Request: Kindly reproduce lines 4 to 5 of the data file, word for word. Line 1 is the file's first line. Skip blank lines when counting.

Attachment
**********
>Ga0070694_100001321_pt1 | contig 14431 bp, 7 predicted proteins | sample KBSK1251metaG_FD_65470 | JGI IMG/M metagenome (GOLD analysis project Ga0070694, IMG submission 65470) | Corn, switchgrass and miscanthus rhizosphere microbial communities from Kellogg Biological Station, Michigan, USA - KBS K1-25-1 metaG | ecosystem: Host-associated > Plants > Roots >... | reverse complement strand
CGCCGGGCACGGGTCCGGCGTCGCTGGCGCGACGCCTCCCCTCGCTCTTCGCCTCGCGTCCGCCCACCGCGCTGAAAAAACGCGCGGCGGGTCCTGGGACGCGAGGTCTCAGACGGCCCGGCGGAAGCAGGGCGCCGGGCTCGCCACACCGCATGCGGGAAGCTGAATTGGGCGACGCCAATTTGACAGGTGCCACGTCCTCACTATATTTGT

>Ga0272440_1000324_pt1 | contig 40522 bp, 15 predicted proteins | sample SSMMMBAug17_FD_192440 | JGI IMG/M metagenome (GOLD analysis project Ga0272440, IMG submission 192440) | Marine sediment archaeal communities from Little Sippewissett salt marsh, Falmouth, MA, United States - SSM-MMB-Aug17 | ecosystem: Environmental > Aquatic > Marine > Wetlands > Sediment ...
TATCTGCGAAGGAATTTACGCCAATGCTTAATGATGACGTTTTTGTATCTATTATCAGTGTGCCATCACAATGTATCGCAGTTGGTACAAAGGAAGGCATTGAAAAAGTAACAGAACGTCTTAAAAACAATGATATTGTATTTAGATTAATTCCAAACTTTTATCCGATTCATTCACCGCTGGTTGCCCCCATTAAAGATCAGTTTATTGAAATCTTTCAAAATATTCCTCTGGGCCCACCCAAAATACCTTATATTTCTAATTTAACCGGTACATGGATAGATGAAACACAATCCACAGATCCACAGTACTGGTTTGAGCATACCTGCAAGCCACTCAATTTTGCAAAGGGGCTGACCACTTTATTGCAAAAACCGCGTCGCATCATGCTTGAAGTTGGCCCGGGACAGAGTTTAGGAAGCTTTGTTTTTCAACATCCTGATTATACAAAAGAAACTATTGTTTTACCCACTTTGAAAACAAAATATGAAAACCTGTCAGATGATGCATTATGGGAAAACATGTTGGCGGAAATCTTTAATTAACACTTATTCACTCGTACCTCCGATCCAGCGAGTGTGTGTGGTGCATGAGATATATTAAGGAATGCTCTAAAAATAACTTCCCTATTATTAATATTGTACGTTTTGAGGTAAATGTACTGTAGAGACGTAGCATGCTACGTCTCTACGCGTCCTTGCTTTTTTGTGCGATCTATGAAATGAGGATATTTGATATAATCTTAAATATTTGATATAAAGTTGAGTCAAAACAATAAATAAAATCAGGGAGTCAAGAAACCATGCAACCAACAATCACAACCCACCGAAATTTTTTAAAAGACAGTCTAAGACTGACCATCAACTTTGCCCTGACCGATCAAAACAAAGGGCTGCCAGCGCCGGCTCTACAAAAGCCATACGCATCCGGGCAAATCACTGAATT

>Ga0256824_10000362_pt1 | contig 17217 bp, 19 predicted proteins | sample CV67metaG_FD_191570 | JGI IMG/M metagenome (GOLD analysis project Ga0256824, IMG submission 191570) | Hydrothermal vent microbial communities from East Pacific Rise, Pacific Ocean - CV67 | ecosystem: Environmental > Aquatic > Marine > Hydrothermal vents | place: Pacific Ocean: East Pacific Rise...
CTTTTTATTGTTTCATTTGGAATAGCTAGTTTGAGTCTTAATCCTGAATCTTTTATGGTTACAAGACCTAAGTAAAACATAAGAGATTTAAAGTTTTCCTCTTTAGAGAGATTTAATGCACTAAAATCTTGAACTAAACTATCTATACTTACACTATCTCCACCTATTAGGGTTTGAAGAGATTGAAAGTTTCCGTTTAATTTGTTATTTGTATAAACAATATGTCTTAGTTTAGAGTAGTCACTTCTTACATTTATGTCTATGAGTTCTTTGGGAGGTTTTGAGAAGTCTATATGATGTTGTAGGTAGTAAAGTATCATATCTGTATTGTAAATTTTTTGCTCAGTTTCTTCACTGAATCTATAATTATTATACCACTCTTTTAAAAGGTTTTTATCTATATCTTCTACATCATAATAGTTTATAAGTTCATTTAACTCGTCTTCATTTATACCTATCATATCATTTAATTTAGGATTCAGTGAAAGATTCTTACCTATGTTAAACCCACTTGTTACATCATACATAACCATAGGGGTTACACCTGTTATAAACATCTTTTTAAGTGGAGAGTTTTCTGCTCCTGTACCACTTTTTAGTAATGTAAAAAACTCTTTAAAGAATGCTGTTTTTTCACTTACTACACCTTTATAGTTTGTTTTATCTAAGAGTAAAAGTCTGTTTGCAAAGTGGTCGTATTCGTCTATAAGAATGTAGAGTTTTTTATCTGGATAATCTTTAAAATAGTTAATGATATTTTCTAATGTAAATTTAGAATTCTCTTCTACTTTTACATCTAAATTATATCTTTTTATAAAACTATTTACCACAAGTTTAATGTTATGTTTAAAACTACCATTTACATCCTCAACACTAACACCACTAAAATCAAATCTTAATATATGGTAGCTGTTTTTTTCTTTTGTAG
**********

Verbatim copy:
TATCTGCGAAGGAATTTACGCCAATGCTTAATGATGACGTTTTTGTATCTATTATCAGTGTGCCATCACAATGTATCGCAGTTGGTACAAAGGAAGGCATTGAAAAAGTAACAGAACGTCTTAAAAACAATGATATTGTATTTAGATTAATTCCAAACTTTTATCCGATTCATTCACCGCTGGTTGCCCCCATTAAAGATCAGTTTATTGAAATCTTTCAAAATATTCCTCTGGGCCCACCCAAAATACCTTATATTTCTAATTTAACCGGTACATGGATAGATGAAACACAATCCACAGATCCACAGTACTGGTTTGAGCATACCTGCAAGCCACTCAATTTTGCAAAGGGGCTGACCACTTTATTGCAAAAACCGCGTCGCATCATGCTTGAAGTTGGCCCGGGACAGAGTTTAGGAAGCTTTGTTTTTCAACATCCTGATTATACAAAAGAAACTATTGTTTTACCCACTTTGAAAACAAAATATGAAAACCTGTCAGATGATGCATTATGGGAAAACATGTTGGCGGAAATCTTTAATTAACACTTATTCACTCGTACCTCCGATCCAGCGAGTGTGTGTGGTGCATGAGATATATTAAGGAATGCTCTAAAAATAACTTCCCTATTATTAATATTGTACGTTTTGAGGTAAATGTACTGTAGAGACGTAGCATGCTACGTCTCTACGCGTCCTTGCTTTTTTGTGCGATCTATGAAATGAGGATATTTGATATAATCTTAAATATTTGATATAAAGTTGAGTCAAAACAATAAATAAAATCAGGGAGTCAAGAAACCATGCAACCAACAATCACAACCCACCGAAATTTTTTAAAAGACAGTCTAAGACTGACCATCAACTTTGCCCTGACCGATCAAAACAAAGGGCTGCCAGCGCCGGCTCTACAAAAGCCATACGCATCCGGGCAAATCACTGAATT

>Ga0256824_10000362_pt1 | contig 17217 bp, 19 predicted proteins | sample CV67metaG_FD_191570 | JGI IMG/M metagenome (GOLD analysis project Ga0256824, IMG submission 191570) | Hydrothermal vent microbial communities from East Pacific Rise, Pacific Ocean - CV67 | ecosystem: Environmental > Aquatic > Marine > Hydrothermal vents | place: Pacific Ocean: East Pacific Rise...